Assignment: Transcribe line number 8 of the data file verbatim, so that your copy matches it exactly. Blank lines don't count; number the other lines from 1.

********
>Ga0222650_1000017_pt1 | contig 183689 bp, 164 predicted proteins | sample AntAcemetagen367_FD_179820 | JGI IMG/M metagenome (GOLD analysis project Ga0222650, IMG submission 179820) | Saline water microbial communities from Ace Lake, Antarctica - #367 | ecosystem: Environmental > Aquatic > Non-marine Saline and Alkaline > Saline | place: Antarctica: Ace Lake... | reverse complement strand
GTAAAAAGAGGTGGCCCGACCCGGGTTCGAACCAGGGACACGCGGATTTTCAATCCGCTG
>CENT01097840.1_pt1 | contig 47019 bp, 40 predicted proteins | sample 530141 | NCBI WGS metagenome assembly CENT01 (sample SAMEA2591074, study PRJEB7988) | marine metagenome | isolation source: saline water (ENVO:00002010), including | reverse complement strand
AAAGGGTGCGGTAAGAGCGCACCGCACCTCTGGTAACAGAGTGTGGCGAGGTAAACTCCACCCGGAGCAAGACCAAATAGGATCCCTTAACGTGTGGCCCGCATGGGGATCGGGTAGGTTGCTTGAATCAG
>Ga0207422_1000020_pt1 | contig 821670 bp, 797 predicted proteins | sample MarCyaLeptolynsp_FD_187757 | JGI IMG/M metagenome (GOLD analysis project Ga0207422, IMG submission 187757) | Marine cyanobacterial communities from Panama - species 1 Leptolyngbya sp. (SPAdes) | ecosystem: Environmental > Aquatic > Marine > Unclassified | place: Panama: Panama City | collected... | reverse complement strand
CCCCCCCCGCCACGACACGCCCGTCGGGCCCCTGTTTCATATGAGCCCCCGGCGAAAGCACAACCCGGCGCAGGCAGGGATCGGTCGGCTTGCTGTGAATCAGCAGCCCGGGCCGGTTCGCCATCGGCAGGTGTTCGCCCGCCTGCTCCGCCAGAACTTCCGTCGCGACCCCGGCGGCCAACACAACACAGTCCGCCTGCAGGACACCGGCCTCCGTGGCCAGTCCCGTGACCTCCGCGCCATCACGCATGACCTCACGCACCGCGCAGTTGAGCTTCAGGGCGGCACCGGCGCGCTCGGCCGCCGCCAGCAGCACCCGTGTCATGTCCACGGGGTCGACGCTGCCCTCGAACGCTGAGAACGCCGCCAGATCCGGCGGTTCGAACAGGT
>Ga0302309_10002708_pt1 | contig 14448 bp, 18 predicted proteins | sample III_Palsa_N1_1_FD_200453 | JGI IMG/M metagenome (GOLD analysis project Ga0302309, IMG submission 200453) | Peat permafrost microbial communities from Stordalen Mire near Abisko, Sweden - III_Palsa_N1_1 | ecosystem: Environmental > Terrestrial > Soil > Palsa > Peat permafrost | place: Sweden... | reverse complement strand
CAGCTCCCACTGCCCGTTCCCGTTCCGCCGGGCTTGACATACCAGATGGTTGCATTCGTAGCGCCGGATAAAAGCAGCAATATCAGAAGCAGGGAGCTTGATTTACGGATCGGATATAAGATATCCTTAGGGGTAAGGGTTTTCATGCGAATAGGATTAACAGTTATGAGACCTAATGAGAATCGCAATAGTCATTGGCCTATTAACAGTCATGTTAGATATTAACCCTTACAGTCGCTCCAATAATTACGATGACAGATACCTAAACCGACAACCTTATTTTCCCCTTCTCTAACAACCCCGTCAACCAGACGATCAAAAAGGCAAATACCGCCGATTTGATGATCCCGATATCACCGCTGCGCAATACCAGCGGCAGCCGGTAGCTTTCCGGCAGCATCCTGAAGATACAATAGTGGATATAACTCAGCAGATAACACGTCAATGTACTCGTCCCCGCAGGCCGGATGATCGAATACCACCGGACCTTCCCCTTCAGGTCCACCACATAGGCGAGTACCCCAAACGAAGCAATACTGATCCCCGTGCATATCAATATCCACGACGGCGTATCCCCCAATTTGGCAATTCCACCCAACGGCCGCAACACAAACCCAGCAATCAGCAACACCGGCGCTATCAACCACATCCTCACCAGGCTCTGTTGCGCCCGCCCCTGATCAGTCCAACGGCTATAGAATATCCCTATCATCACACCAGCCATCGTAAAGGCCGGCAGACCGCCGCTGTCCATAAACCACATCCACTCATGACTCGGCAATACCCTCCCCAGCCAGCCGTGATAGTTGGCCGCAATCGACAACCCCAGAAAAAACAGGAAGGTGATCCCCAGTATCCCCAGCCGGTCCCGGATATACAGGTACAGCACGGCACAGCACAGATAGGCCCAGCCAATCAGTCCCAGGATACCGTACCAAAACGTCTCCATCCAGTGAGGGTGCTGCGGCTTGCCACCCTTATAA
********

CAGCTCCCACTGCCCGTTCCCGTTCCGCCGGGCTTGACATACCAGATGGTTGCATTCGTAGCGCCGGATAAAAGCAGCAATATCAGAAGCAGGGAGCTTGATTTACGGATCGGATATAAGATATCCTTAGGGGTAAGGGTTTTCATGCGAATAGGATTAACAGTTATGAGACCTAATGAGAATCGCAATAGTCATTGGCCTATTAACAGTCATGTTAGATATTAACCCTTACAGTCGCTCCAATAATTACGATGACAGATACCTAAACCGACAACCTTATTTTCCCCTTCTCTAACAACCCCGTCAACCAGACGATCAAAAAGGCAAATACCGCCGATTTGATGATCCCGATATCACCGCTGCGCAATACCAGCGGCAGCCGGTAGCTTTCCGGCAGCATCCTGAAGATACAATAGTGGATATAACTCAGCAGATAACACGTCAATGTACTCGTCCCCGCAGGCCGGATGATCGAATACCACCGGACCTTCCCCTTCAGGTCCACCACATAGGCGAGTACCCCAAACGAAGCAATACTGATCCCCGTGCATATCAATATCCACGACGGCGTATCCCCCAATTTGGCAATTCCACCCAACGGCCGCAACACAAACCCAGCAATCAGCAACACCGGCGCTATCAACCACATCCTCACCAGGCTCTGTTGCGCCCGCCCCTGATCAGTCCAACGGCTATAGAATATCCCTATCATCACACCAGCCATCGTAAAGGCCGGCAGACCGCCGCTGTCCATAAACCACATCCACTCATGACTCGGCAATACCCTCCCCAGCCAGCCGTGATAGTTGGCCGCAATCGACAACCCCAGAAAAAACAGGAAGGTGATCCCCAGTATCCCCAGCCGGTCCCGGATATACAGGTACAGCACGGCACAGCACAGATAGGCCCAGCCAATCAGTCCCAGGATACCGTACCAAAACGTCTCCATCCAGTGAGGGTGCTGCGGCTTGCCACCCTTATAA